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Cook Once/Eat Twice: Fresh Ham

It’s not cured. It’s not smoked. It’s a fresh ham, and it makes a fine, festive roast—with stellar breakfast and dinner leftovers, to boot.

by Bruce Weinstein, Mark Scarbrough

fromFine Cooking
Issue 108

Not everyone can tell you the difference between a fresh ham and a cured or smoked ham. Not even some of the guys who raise the pigs, as we discovered when trying to buy a fresh ham from a farmer down the road from us in rural New England.

“You want what?” the farmer said.

“A fresh ham. You know, from the back end of the pig.”

“You want me to smoke it for you?”

“No, thanks. We’ll take it just as it is.”

“You don’t want to turn it into a ham?”

“It is a ham!” we said.

There was no arguing with him. A ham, he lectured us, was a cured hunk of porcine hindquarter. We knew better, but when you’re the newcomers in a small town, there’s no use riling up the long-time locals.

A ham is the cut of meat from a hog’s hind leg. When unprocessed, it’s simply called fresh ham and can be cooked whole, making it about the finest pork roast there is. As it cooks, its marbled fat slowly melts, infusing the meat with moisture and rich flavor. All it really needs beforehand is a simple rub. Served with a delicious pan sauce, it makes for a memorable feast.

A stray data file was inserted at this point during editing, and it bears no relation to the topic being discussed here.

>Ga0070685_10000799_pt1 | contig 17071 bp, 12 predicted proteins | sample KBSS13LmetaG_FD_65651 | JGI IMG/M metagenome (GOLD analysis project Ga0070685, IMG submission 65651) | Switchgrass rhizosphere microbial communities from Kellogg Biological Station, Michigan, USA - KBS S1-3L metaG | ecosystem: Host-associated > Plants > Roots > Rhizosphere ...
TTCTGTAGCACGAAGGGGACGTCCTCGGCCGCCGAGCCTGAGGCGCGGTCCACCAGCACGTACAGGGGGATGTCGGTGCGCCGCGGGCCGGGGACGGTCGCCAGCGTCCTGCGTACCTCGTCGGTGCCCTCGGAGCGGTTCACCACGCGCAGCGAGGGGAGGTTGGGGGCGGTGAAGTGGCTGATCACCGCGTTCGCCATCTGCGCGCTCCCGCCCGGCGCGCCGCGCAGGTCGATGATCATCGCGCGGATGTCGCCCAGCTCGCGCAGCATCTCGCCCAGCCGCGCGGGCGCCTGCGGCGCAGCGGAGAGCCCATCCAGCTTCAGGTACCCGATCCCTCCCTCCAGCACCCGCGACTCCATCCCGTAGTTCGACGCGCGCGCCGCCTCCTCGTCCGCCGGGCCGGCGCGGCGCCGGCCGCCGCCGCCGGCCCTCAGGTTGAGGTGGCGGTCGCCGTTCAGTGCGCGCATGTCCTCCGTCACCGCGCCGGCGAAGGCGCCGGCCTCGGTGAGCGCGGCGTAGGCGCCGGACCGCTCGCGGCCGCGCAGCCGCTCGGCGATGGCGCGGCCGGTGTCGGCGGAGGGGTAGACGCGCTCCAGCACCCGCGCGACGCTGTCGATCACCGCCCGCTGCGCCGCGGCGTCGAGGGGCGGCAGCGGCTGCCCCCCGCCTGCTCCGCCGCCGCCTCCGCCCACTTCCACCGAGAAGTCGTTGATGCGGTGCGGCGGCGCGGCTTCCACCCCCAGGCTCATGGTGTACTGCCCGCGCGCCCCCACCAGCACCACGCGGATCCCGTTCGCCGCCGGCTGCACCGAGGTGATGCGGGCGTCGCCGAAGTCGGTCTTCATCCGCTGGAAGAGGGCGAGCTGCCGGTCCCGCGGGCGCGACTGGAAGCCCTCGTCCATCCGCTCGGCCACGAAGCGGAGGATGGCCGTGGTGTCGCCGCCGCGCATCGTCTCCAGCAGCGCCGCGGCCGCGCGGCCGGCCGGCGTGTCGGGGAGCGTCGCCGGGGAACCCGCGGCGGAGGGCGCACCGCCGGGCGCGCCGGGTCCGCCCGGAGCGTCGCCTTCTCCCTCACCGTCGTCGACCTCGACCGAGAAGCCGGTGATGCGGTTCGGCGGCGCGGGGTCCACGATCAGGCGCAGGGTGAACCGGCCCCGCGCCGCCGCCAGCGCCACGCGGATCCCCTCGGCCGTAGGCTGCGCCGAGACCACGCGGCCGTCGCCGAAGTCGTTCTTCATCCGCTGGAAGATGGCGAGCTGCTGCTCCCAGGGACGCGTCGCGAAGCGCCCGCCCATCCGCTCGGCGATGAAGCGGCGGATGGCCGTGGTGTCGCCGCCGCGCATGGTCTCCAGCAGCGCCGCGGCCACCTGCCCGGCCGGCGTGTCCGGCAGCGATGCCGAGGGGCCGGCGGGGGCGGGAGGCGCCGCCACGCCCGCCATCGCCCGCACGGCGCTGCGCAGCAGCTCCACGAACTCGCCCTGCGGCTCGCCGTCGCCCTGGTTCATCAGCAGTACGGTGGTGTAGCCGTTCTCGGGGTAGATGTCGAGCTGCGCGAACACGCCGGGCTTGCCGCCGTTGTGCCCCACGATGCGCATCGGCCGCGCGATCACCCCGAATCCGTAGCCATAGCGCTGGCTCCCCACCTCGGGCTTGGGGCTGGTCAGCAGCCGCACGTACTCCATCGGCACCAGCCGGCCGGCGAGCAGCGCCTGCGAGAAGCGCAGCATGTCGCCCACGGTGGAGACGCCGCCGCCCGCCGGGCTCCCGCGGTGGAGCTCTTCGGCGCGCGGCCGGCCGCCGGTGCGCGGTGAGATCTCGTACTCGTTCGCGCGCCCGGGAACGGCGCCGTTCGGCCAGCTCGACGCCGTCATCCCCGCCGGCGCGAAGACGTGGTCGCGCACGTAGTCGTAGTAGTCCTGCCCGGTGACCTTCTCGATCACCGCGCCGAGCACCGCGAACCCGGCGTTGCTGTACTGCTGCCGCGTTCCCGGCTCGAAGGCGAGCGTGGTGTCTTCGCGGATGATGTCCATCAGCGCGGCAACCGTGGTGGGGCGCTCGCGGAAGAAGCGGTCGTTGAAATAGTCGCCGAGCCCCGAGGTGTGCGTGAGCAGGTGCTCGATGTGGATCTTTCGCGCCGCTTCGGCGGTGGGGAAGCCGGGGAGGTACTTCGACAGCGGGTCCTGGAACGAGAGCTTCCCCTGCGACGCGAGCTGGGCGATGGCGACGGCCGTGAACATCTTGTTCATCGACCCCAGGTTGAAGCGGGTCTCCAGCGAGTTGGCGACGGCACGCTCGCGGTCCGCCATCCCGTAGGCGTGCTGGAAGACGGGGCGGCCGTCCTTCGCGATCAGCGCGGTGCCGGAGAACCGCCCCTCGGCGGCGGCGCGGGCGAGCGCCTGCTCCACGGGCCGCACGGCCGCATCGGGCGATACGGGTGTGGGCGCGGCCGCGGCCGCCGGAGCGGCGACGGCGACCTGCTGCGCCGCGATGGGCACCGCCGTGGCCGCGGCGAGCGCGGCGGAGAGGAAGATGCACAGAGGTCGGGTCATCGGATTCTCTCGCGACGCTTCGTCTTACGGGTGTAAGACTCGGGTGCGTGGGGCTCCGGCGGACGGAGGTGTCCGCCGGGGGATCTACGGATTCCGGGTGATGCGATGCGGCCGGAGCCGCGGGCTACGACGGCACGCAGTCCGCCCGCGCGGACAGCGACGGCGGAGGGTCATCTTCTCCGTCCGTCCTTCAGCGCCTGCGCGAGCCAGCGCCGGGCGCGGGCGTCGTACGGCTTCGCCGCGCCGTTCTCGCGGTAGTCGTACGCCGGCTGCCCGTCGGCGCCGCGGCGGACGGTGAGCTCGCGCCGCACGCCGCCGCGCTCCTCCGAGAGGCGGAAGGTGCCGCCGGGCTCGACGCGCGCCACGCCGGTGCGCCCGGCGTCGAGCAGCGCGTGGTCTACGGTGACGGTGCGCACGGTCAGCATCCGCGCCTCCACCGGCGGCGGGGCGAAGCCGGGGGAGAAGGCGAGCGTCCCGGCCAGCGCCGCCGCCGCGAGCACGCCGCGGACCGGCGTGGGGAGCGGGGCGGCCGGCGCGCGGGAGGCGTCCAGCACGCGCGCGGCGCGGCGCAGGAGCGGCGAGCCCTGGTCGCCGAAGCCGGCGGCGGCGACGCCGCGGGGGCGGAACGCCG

Even with voracious eaters at your table, a roast this size pretty much guarantees leftovers. Here, we’ve come up with two savory breakfast (or breakfast-for-dinner) options—a spin on the croque-madame sandwich and a savory polenta spoonbread—as well as a satisfying lo mein stir-fry. So find a fresh ham, roast and enjoy it, and then keep cooking in the days that follow. It’ll be worth it, even if you have to risk the ire of locals.

Buyer’s Guide

What it is
A whole ham is often cut into two half-ham sections: the more common shank end (a thick oval surrounding a center one that tapers to a smaller point) and the butt end (higher up on the hog, with a complicated bone structure that can make carving tricky). For the best presentation, go for the shank end.

How to Buy
Fresh hams can be something of a rarity, but you may be able to order one at your supermarket’s butcher counter. Supermarket varieties run from $3 to $5 per pound, and high-end butcher shops or heritage-breed farms often charge $10 or $12 per pound. Fresh hams are also available online: Try, which sells bone-in fresh hams for $3.75 per pound.

Photos: Scott Phillips

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